Omelet Overcooked!

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babaliaris

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Aug 31, 2017
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Nea Tenedos
Hello!

I tried to make this omelette https://youtu.be/e8zc_DRv6cU but I overcooked it to the bottom. I used very very low heat ( electrical not gas) and I cooked it about to 30 seconds. I don't know what I did wrong, usually when I make an ordinary omelette it takes at least 1 minute and more to be cooked well (I'm covering it to keep the steam on top of the omelette).

I used only butter, not olive oil. I noticed that the omelette absorbed all the butter in 10 seconds, so this might be the problem. Should I use extra olive oil with the butter, to keep the omelette frying without burning it?

Maybe this omelette is cooking faster that an ordinary, and this is where I miscalculate.

Any advices?

Thanks 😊
 

babaliaris

Cook
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Aug 31, 2017
Messages
75
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Nea Tenedos
No, I actually wanted to make the souffle. Sorry, I thought it was not so different from an omelet this is why I choose this name. I know how to make an omelet and I never overlooking it. But I overcooked this souffle even that I was careful.
 

medtran49

Executive Chef
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It's actually a fluffy omelet, not a souffle. If you look at the comments, several people had your problem and ended up adding more butter/oil, especially if they didn't use a nonstick pan.
 

babaliaris

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Messages
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Nea Tenedos
It's actually a fluffy omelet, not a souffle. If you look at the comments, several people had your problem and ended up adding more butter/oil, especially if they didn't use a nonstick pan.
Thank you for your answer! Next time I'll try to do this. Two spoons of olive oil and one spoon of butter for the taste. I will also cook it for 20 seconds and the check it, because if I'm not mistaken, this omelet is cooking a lot faster than a regular.
 

babaliaris

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Nea Tenedos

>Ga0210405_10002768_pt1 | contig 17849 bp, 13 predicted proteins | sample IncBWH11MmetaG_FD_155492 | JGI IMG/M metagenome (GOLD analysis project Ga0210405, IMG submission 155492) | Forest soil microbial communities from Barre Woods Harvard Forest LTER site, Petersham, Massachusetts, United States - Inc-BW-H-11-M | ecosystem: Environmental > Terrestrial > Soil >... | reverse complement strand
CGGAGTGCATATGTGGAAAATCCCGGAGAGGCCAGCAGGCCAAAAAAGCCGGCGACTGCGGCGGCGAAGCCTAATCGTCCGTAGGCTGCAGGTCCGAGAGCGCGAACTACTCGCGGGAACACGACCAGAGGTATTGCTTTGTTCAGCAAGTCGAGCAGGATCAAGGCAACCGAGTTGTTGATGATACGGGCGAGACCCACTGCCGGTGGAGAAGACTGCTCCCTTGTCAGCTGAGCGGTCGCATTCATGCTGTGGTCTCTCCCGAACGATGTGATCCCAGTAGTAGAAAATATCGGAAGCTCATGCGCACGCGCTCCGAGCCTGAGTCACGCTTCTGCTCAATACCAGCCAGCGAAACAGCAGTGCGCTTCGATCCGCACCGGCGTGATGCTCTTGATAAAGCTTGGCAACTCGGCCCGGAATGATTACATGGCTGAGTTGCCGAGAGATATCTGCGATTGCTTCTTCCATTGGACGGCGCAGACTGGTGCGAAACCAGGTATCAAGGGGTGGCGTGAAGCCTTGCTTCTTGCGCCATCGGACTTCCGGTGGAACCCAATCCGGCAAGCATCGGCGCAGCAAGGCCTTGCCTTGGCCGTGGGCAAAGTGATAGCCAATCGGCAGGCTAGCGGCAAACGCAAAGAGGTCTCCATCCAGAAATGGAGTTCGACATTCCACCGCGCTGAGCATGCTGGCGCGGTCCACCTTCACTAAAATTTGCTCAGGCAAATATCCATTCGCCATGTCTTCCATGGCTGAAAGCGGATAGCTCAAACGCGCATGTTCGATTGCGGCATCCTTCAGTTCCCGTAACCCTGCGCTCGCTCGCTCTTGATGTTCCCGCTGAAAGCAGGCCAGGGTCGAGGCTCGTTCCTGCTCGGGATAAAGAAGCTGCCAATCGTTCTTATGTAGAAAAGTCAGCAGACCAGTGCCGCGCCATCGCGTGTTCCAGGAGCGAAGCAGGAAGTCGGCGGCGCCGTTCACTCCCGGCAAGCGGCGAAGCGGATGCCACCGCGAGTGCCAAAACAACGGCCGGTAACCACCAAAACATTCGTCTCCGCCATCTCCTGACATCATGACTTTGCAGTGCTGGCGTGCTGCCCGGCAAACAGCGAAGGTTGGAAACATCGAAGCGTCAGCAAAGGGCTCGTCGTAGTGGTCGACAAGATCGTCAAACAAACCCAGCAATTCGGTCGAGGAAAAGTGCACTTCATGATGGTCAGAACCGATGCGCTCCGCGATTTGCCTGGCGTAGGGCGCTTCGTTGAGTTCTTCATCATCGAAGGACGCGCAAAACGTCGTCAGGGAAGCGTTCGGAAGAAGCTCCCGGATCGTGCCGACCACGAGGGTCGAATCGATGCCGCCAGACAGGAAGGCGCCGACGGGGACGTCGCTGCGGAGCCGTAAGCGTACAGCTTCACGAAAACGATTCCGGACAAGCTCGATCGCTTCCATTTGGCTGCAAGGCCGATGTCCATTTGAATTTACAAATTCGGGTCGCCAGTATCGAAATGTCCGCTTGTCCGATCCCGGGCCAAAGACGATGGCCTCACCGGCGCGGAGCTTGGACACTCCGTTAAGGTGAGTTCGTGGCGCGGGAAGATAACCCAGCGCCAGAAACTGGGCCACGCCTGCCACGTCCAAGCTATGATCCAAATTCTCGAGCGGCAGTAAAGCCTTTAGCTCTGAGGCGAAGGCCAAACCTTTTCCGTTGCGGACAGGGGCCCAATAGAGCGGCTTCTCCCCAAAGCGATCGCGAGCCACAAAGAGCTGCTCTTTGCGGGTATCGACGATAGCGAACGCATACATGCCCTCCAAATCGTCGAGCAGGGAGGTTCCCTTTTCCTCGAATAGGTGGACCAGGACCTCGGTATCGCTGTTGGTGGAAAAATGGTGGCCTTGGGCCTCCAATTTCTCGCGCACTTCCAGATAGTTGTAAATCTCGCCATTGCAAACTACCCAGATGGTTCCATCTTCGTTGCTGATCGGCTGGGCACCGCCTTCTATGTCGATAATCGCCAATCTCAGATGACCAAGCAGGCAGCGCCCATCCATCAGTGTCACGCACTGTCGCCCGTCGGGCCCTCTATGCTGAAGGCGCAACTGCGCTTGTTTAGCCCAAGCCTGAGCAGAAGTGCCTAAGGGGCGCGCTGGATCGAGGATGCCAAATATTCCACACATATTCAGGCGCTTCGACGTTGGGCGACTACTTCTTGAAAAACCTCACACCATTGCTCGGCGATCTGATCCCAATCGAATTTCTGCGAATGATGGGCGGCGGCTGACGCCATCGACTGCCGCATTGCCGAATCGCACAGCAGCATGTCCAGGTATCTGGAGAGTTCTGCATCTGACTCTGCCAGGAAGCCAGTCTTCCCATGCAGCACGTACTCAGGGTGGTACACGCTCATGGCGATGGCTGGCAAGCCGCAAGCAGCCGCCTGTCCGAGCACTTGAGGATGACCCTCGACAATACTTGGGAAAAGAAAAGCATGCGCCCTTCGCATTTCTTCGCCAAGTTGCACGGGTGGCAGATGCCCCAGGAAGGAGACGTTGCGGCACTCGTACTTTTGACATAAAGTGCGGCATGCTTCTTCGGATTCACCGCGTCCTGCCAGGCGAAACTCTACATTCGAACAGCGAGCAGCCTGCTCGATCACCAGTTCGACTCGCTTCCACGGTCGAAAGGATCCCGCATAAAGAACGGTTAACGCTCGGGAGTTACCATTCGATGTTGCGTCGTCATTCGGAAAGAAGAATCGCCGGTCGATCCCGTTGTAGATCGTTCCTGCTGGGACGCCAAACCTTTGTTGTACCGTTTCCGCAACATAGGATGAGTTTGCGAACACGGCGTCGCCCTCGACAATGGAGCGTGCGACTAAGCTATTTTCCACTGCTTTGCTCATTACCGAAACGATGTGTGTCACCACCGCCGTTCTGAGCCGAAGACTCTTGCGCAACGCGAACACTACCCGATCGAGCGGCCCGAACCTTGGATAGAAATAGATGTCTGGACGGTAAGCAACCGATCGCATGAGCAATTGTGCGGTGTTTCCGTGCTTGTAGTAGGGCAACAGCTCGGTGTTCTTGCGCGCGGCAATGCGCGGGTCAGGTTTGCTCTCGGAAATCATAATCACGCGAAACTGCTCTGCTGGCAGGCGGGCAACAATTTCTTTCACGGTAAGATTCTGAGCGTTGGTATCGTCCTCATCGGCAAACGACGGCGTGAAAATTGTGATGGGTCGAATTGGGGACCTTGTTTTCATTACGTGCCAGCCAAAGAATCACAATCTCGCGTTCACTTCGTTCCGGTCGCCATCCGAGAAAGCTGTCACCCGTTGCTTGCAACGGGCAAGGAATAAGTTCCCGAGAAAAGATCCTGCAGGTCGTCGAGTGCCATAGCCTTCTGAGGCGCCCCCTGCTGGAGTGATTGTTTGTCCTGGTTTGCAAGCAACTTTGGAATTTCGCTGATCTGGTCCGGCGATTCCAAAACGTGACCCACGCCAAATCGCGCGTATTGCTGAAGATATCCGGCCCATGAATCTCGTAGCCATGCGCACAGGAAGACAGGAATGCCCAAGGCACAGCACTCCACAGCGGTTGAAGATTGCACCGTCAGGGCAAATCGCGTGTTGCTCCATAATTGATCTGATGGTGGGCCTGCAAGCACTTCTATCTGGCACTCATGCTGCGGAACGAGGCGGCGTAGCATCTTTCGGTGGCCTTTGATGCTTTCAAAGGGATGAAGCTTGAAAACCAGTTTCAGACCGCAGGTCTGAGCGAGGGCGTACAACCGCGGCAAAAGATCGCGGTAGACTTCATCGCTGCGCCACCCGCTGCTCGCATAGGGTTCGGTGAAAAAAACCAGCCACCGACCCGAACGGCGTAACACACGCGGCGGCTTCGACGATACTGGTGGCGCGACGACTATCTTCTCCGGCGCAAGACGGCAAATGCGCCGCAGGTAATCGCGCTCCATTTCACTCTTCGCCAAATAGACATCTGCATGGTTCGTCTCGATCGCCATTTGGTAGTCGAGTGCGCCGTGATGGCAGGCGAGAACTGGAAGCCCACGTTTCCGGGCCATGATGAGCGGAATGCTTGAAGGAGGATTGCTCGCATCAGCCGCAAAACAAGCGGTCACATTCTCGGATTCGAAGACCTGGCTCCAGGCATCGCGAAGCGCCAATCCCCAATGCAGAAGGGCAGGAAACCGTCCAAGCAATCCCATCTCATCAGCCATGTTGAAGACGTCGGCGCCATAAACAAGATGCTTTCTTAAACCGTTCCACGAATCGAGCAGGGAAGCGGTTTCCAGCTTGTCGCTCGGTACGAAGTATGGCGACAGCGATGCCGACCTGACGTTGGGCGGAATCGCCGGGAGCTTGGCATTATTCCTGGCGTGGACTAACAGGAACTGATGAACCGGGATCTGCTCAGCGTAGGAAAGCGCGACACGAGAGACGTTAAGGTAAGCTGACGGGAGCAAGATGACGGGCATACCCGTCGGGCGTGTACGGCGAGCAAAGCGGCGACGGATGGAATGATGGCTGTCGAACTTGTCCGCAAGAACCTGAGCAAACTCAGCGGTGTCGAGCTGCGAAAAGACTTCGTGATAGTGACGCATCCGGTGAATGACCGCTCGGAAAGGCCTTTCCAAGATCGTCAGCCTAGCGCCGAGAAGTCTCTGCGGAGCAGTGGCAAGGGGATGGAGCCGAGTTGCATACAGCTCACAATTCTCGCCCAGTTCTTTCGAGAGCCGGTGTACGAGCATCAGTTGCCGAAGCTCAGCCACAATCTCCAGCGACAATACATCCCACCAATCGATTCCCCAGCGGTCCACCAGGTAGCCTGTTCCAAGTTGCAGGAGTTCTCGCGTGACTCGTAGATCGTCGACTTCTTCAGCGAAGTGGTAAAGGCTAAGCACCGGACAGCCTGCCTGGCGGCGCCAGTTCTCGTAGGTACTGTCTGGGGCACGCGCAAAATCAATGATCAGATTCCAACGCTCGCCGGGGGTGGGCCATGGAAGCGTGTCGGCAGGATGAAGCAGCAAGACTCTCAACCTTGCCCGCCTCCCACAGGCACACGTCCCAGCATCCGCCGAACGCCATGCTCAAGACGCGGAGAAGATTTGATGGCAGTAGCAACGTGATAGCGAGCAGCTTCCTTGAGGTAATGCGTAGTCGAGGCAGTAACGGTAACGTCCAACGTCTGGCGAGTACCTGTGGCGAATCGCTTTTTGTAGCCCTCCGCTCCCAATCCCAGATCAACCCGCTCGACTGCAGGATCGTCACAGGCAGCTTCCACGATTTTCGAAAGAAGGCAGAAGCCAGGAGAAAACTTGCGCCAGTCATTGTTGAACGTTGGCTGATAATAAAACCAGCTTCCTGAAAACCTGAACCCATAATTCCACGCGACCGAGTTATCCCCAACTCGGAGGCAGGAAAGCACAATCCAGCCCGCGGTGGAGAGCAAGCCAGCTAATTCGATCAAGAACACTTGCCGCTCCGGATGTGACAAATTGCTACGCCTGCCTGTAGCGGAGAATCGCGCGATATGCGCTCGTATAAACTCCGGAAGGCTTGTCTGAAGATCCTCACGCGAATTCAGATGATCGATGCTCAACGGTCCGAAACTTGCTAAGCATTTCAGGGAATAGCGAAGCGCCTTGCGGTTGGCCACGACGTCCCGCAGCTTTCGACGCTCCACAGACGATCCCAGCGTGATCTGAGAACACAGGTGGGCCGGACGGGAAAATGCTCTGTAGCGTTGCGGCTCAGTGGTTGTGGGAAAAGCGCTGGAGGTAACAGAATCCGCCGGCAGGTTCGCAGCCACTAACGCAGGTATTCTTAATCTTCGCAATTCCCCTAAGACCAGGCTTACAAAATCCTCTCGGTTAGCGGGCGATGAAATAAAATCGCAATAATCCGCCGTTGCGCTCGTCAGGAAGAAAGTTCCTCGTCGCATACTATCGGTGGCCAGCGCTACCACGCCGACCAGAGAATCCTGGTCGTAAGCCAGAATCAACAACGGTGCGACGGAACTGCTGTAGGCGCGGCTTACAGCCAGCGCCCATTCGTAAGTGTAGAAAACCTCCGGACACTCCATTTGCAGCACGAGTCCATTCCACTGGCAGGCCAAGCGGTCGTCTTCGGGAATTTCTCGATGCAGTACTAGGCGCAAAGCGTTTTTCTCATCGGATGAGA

I would like to ask one more thing. When I cooked it, it was very fluffy but when I served it, it deflated in a matter of seconds and looked miserable. Do you know why this happened?
 

medtran49

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Any souffle or omelet using that technique is going to start deflating as soon as it is done and comes off the heat, and even faster once you cut into it. Also, you have to be careful and not overbeat your egg whites either initially or when folding in the yolks, though I have always folded in the whites after lightening the yolks with a bit of the whites first.
 

babaliaris

Cook
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Aug 31, 2017
Messages
75
Location
Nea Tenedos
Any souffle or omelet using that technique is going to start deflating as soon as it is done and comes off the heat, and even faster once you cut into it. Also, you have to be careful and not overbeat your egg whites either initially or when folding in the yolks, though I have always folded in the whites after lightening the yolks with a bit of the whites first.
I think I made a mistake here. I used a mixer to beat the whites until they become like a creme. I beat the yolks separately with a spoon, and then I inserted it little by little in the creme and at the same time I was folding it with a spoon.
 

babaliaris

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Before I insert the yolks , the creme was hard, but after the yolks and the folding, the creme became soft. Is this the expected result?
 

medtran49

Executive Chef
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Not sure what you mean by creme. You beat the whites until soft peaks start to form, think rounded hilltops, when you pull up the whisk. Then what I've always done is fold about 1/4 of the whites into the beaten yolks to lighten them, then gently fold in the remaining whites. It doesn't have to be totally mixed either. A few small streaks of white here and there are just fine and won't hurt.
 

babaliaris

Cook
Joined
Aug 31, 2017
Messages
75
Location
Nea Tenedos
Not sure what you mean by creme. You beat the whites until soft peaks start to form, think rounded hilltops, when you pull up the whisk. Then what I've always done is fold about 1/4 of the whites into the beaten yolks to lighten them, then gently fold in the remaining whites. It doesn't have to be totally mixed either. A few small streaks of white here and there are just fine and won't hurt.
Oh, I see, this sounds clever, because I had a hard time mixing the yolks with the whites. You fold 1/4 of the beaten whites to the yolks, or the whites on their initial state?
 

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